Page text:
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Doing ad hoc big data analytics? Don’t throw the data away when you’re finished, warns IBM

 

IBM’s Alex Chen warns that regulatory requirements means that big data projects will increasingly need to be closely managed

Organisations and lines-of-business have been warned not to casually throw away data after performing ad hoc big data analytics as, increasingly, they may need to refer to the decisions made as a result of regulatory and other potential requirements.

That is the warning of Alex Chen, director of file, object storage and big data flash at IBM, speaking at Computing’s recent IT Leaders Forum.

 “A lot of businesses are still in the early adopter stage of big data. They are figuring out how they can transition and operationalise into this IT environment.

“It’s likely that someone in a line-of-business [in many organisations] has spinned-up a Hadoop cluster and called it their big-data analytics engine. They find a bunch of x86 servers with storage, and run HDFS,” said Chen.

“You have all sorts of endpoints ingesting data into a storage pool and, on a periodic basis, you move data from the storage pool into the analytics engine. You start performing the analytics until, you get your answer. Then what do you do?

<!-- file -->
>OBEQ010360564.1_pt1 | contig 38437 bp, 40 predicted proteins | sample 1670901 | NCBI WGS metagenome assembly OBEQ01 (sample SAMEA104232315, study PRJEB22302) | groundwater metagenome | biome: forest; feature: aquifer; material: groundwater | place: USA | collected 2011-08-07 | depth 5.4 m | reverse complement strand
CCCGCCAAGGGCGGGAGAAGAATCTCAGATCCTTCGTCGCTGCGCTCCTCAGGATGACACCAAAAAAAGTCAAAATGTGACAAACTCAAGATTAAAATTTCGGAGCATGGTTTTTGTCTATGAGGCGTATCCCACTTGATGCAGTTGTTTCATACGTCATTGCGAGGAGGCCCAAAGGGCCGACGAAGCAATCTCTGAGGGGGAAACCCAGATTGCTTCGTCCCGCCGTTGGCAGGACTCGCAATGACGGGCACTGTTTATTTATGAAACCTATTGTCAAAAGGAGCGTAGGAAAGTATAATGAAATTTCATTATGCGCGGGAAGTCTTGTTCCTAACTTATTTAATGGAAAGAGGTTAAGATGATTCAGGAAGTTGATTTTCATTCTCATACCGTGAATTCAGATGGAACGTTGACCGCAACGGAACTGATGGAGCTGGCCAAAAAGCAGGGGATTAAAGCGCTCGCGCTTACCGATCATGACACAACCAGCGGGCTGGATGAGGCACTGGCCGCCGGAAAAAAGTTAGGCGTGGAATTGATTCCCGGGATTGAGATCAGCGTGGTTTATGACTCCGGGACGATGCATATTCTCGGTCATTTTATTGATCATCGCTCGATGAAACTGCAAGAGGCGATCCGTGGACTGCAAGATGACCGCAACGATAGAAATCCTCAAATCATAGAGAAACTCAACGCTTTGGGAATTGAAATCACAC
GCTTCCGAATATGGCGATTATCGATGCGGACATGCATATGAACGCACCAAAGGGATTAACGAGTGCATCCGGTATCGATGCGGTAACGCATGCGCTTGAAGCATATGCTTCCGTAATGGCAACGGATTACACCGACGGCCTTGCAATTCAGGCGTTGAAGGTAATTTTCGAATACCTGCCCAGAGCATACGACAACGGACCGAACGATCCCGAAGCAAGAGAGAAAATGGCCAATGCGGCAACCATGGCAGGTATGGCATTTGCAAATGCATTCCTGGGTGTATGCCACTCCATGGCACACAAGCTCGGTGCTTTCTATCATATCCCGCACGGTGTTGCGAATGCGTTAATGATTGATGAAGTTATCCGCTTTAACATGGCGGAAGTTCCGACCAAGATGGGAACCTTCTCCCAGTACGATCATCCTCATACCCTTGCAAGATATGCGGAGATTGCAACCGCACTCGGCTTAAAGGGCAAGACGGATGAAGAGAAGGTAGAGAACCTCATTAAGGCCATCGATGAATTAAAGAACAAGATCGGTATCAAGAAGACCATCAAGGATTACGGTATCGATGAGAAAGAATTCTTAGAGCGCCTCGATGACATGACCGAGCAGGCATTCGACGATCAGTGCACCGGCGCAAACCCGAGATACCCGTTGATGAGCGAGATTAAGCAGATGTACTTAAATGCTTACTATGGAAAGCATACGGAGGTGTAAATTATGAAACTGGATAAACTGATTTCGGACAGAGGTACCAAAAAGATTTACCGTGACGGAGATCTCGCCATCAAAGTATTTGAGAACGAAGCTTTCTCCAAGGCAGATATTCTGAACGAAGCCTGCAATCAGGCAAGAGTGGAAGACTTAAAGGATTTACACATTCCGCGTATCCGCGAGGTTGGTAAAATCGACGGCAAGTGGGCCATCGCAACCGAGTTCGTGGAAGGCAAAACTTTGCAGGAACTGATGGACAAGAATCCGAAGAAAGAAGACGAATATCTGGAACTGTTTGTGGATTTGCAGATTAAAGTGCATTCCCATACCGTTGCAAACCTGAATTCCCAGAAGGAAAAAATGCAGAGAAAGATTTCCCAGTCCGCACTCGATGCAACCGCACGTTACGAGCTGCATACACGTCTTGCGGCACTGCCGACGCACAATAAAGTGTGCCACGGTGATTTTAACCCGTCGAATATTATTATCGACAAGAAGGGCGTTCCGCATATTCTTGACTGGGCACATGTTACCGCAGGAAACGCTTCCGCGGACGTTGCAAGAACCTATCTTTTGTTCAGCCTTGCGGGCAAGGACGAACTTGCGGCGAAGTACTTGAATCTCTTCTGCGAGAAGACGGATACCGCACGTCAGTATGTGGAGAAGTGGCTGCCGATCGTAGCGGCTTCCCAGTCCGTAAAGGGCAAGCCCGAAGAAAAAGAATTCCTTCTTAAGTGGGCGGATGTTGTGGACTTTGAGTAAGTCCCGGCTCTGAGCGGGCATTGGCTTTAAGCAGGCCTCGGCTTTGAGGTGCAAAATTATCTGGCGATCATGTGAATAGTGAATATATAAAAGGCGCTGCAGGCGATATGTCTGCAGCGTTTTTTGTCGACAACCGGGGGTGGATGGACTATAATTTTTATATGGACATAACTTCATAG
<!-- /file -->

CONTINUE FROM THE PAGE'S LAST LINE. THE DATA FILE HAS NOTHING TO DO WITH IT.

“You throw away the data that helped you devise the answer you were looking for,” he said.

 This is because, in many cases, it’s not just terabytes of data that are being analysed, but petabytes, and the more data that has to be analysed, the longer it takes.

“Performing analytics generates a lot more meta-data, too, and due to regulations or business requirements people may just want to see what happened and why they made certain decisions. So you wlll need to re-run the analytics that were run before,” Chen warned. “So you can’t just throw away the data any more.”

Furthermore, he added, in many cases the data needs to be encrypted, especially if its personally identifiable and with regulations such as the EU’s General Data Protection Regulation coming in. And, at the same time, companies are moving towards a creeping dependence on big data.

“Business decisions are tied into the analytics engine itself and therefore your business processes will become dependent on the availability of the analytics engine. No longer can you just say, ‘ah, the Hadoop cluster went down for a few hours, but it’s fine now’.

“You’re actually making business decisions on these analytics engines, and you’re not just running in Hadoop, but multiple analytics engines – Spark in-memory analytics, SAP Hana, SAS.”

This article was originally published on www.computing.co.uk and can be viewed in full

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